But I rather conceive that the Apostle's reference is more limited. I think it will appear, if we consider the context, that the train of the argument requires us to confine it to the last of the general topics above enumerated. Besides this, says the Apostle (v. 5.), giving all diligence,

add to your faith virtue; and to virtue knowledge; and to knowledge temperance; and to temperance patience; and to patience godliness; and to godliness brotherly kindness; and to brotherly kindness charity. For if these things (the same expression as in the verse preceding, and the verse following, the text) be in you and abound, they make you that ye shall be neither barren nor unfruitful in the knowledge of our Lord Jesus Christ. But he that lacketh these things (again the same terms) is blind, and cannot see afar off, and hath forgotten that he was purged from his old sins. Wherefore the rather, brethren, give diligence to make your calling and election sure; for if you do these things (still carrying on the argument) ye shall never fall. For so an entrance shall be ministered unto you abundantly into the everlasting kingdom of our Lord and Saviour Jesus Christ. Wherefore, continues the Apostle, in the paragraph of which my text is a part, I will not be negligent to put you always in remembrance of these things: and again, after the intermediate words of my text, Moreover I will endeavour that you may be able after my decease to have these things always in remembrance. By this repeated mention of the same words of reference, his meaning is placed beyond all reasonable doubt.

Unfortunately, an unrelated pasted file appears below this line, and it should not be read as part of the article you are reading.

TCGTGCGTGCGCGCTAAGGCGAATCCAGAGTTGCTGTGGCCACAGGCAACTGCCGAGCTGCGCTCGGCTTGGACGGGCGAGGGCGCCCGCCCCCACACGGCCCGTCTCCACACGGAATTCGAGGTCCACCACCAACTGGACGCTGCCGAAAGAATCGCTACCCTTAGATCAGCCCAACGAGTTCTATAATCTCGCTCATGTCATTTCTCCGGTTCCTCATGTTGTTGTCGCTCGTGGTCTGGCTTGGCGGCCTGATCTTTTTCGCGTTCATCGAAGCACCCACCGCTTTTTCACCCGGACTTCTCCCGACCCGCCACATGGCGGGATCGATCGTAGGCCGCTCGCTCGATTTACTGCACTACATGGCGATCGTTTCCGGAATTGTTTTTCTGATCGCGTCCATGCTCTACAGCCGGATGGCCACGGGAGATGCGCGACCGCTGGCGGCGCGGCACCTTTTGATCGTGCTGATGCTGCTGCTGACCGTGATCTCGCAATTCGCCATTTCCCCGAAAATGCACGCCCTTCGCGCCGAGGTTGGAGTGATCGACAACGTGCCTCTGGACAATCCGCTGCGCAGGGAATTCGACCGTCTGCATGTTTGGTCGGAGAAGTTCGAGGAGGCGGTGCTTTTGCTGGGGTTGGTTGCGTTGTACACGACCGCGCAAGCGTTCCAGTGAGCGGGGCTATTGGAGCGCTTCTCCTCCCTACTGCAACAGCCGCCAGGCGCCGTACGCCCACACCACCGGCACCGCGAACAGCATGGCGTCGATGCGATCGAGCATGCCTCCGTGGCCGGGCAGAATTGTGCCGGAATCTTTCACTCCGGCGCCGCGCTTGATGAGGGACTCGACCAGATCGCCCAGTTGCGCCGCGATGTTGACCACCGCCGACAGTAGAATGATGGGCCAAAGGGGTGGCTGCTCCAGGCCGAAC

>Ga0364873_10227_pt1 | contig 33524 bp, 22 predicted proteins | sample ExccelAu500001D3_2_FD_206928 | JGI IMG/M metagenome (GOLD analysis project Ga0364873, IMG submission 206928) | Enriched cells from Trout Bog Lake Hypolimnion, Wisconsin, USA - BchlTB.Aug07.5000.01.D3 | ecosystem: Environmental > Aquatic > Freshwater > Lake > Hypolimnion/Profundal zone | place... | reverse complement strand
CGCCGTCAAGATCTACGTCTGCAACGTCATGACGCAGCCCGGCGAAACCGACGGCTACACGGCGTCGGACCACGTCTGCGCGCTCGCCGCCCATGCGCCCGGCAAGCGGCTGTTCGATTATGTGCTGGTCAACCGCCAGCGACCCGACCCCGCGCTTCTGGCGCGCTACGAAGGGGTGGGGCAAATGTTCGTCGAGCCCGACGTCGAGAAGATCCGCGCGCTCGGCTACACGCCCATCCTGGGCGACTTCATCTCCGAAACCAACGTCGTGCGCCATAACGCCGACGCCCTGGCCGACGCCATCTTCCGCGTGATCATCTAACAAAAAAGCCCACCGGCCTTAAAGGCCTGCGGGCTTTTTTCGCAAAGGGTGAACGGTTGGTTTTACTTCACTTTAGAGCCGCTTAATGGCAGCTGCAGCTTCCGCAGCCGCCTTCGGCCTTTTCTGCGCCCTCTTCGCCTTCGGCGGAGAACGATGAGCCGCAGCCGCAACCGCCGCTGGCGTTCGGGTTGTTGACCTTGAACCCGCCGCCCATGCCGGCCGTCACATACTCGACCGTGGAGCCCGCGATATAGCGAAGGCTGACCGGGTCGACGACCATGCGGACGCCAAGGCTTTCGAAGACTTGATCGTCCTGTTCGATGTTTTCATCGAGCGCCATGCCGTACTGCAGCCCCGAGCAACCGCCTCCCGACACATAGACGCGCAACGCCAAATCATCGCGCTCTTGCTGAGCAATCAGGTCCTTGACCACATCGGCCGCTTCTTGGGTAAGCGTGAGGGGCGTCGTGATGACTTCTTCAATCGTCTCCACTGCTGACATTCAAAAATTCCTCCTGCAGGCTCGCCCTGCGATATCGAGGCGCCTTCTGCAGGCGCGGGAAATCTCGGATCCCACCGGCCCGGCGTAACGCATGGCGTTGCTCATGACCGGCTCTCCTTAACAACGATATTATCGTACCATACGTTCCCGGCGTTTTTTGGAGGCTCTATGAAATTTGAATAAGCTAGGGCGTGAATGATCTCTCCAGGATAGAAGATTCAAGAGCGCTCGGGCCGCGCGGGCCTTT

The chief point, then, which the Apostle urges on the Christian disciples is, by diligence

in all good works, TO MAKE THEIR CALLING AND ELECTION SURE. He calls on them assiduously to add to their faith every Christian grace and virtue. He sets before them the great advantage of this conduct in preserving them from barrenness in the knowledge of Christ: and the dreadful state of those who have not a faith fruitful in good works, as it proves them to be blind and to have forgotten that they were purged from their old sins. He then exhorts them, by diligence in these Christian graces and duties, to make their calling and election sure, tracing back, with humble gratitude, the fruits of grace to the faith from which they spring; their faith to the merciful calling of God; and their calling to that gratuitous love which chose them in Christ before the foundation of the world, that they should be holy and without blame before him in love; having predestinated them unto the adoption of children by Jesus Christ to himself, according to the good pleasure of his will. Elect, according to the foreknowledge of God the Father, through sanctification of the Spirit unto obedience and sprinkling of the blood of Jesus Christ. In this holy and cautious deduction of their election from the fruits of faith and obedience, they might be assured they should never fall: but that an entrance should be admi